Sunday, October 18, 2015

Fair Isle September 2015

It's taken me a few weeks to process all of the photographs I took during the last week or so in September whilst birding Fair Isle and mainland Shetland. I journeyed up to Aberdeen on Thursday 17th September along with four guys from the BTO. We were planning to meet another BTO employee and a couple more friends to make up a team of nine birders who would spend the next ten days grubbing about in the hope of finding that really rare bird!
We caught the overnight ferry from Aberdeen to Lerwick and after a 14 hour crossing we disembarked at 0700 on Friday. Lack of a good night's sleep was having an effect but a few northern specialities: Hooded Crow, Black Guillemot and Eider as well as Raven and Great Northen Diver added to the Arctic and Great Skuas seen off the boat livened me up a bit. After loading our gear into the hire car we set off for Sumburgh to look for a Western Bonelli's Warbler which had been knocking about in a dog rose hedge for a few days. We found it sure enough but it was being a devil to see clearly: flitting about in deep cover and giving nanosecond views. I saw the bird five or six times and I bet that if all of the time I saw it was totalled it would come to about a second and a half!
No chance of photographs but there was an obliging Kestrel and an equally obliging Spotted Flycatcher.

Kestrel waiting to catch a Western Bonelli's Warbler

Spotted Flycatcher - Sumburgh
We saw a very late Common Swift near to the lighthouse as well as brief views of a couple of Minke Whales. Other species of note here were Common Redstart and Little Stint as well as a Yellow-browed Warbler. The first of what proved to be a bumper count over the next week.
Our flight from Tingwall was due out around 1500 so after a fruitless visit to Quendale we clambered into the plane to cross to Fair Isle. Well, at least, some of us did!
Arriving on Fair Isle and walking down towards Pund we had great views of a juvenile Pallid Harrier. This was virtually the first bird we saw...and it was a life tick for me. Although it flew quite close I did not have my camera at the ready (let that be a lesson) so no photographs. Its gingery underparts and neck markings: the black boa, in particular, seperating it from juvenile Hen Harrier (which we also saw). The Pallid Harrier was to prove quite reliable for the next few days although I only managed a few distant record shots which are pretty rubbish as this one testifies:
Juvenile Pallid Harrier - Record shot of a distant bird.
The island seemed to be covered with Great Skuas, presumably they had been feeding out at sea and along the cliffs during the day and they were coming back in for the late afternoon, early evening and laying claim to a patch of moorland in the north of the island. We noticed that during the following days numbers would fall during the day and increase again during the evenings. There were so many of these that they were recorded as presnt during the daily log rather than being counted. The same applied to the island's Gannet and Northen Fulmar populations. As well as the Pallid Harrier we also managed to see the island's only Red-breasted Flycatcher which was loitering around the north haven where the Good Shepherd docks.
Red-breasted Flycatcher on the north haven cliff retaining wire.

The following morning this bird had departed and there were to be no more RBFs during the week.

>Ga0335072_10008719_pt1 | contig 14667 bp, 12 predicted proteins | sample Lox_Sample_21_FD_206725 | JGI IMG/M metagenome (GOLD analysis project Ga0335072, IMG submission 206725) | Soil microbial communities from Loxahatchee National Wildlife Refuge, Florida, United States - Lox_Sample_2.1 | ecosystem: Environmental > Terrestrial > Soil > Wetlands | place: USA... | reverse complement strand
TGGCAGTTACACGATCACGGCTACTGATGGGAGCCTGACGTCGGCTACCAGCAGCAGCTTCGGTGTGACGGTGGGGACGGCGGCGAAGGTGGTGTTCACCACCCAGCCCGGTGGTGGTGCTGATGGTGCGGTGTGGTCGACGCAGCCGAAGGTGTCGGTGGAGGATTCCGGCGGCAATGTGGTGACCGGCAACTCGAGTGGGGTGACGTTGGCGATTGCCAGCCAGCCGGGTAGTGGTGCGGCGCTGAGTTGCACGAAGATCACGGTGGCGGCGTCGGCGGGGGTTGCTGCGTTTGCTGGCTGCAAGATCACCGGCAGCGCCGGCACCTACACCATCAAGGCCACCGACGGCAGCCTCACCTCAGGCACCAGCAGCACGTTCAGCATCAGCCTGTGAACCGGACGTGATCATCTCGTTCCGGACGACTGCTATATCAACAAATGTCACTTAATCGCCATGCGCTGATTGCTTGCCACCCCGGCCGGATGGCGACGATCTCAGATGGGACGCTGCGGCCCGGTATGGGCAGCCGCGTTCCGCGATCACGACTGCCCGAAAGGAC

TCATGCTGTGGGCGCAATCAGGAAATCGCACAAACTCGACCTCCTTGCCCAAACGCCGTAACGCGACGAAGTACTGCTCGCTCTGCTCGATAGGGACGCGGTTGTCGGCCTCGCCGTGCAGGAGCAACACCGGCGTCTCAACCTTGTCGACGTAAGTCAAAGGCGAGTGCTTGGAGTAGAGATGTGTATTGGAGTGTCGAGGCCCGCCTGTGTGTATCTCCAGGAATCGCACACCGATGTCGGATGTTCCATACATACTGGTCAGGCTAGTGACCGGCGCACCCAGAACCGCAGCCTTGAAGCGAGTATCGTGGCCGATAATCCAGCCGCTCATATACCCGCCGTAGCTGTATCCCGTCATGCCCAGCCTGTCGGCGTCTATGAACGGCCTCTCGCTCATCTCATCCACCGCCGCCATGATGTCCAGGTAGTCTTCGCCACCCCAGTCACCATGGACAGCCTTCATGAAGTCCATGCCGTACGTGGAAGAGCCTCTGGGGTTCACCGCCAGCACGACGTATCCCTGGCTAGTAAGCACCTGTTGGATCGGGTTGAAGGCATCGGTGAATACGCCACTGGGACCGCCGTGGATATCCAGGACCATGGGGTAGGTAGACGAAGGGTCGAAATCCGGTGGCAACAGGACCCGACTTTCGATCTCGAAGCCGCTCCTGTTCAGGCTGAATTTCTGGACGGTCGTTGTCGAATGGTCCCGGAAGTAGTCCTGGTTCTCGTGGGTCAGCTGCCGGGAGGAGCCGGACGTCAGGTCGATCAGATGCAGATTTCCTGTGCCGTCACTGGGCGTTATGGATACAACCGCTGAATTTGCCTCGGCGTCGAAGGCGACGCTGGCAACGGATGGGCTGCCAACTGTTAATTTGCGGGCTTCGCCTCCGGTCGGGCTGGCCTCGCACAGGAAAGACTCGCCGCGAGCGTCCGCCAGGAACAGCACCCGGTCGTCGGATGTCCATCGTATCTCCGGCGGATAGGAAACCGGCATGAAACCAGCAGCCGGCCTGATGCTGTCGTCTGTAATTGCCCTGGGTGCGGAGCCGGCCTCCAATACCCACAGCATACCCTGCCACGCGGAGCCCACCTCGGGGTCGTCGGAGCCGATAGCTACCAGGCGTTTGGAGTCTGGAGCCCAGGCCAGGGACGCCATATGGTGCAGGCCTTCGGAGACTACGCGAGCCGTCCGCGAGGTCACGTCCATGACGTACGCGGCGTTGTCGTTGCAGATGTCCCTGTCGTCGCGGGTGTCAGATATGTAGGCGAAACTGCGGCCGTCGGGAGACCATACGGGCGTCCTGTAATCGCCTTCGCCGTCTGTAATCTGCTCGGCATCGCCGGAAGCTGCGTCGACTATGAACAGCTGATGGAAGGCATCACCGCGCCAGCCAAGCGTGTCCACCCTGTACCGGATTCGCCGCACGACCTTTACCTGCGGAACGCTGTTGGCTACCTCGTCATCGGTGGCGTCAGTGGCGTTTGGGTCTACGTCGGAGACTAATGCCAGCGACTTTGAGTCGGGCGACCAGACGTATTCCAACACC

On the Saturday we thought we had had a good day with 3 Yellow-browed Warblers! Twite, a couple of Common Rosefinch and flocks of Snow Buntings kept us entertained as we tried hard but failed to locate a Lanceolated Warbler in any of the ditches that criss-cross the island. A few common migrants such as Willow Warbler, Chiffchaff, Whinchat, Spotted Flycatcher, Blackcap and Wheatear kept us on our toes.


Our first Barred Warbler cropped up the next day along with a Blyth's Reed Warbler which was duly netted and ringed by the observatory's assistant wardens. Here are a couple of in-hand photographs of this bird but for a more thorough identification discussion see an earlier posting on this blog titled: (unsurprisingly) Identification of Blyth's Reed Warbler.

Blyth's Reed Warbler - Fair Isle Sept 20th 2015

Blyth's Reed Warbler - Fair Isle Sept 2015

On the Monday we split into three teams and spent the day enjoying a 'bird race' designed to see if we could clean-up on the islands birds on one specific day, We saw 61 species, the other teams saw 60 and 61 respectively but we had a flyover Redpoll discounted because we had not nailed it down to a spcies. Between us I think we managed around 68 species and the wardens claimed around 72 species recorded during the day so we did OK. Pallid Harrier, Common Rosefinch, Yellow-browed Warbler and Blyth's Reed Warbler all figured on the day's lists.

Monster Fair Isle Wren!

Common Rosefinch



Juvenile Gannet

Great Skua...and dead rabbit

Jack Snipe...pretending to be invisible.

Lesser Whitethraot and Fair Isle ring

Merlin. Regular on the island.

Proper...real Rock Dove

Skylark...good numbers all week.

Twite...flocks reached three figures.

Northern Wheatear

Yellow-browed Warbler.Over 50 individuals recorded in one day!
Yellow-browed Warbler numbers went through the roof on 21st as over fifty individuals were counted on the island. A couple of weeks later this record was broken as in excess of seventy birds were recorded in a single day. Again there is a seperate posting on this phenomena for those interested.
Cetaceans were regular during the week and we logged more Minke Whales, Orcas, Risso's Dolphins, Bottle-nosed Dolphins and Harbour Porpoise.
Back on mainland Shetland we preferred to have a feast of fish and chips rather than go see a Thick-billed Warbler but more about that anon.

1 comment: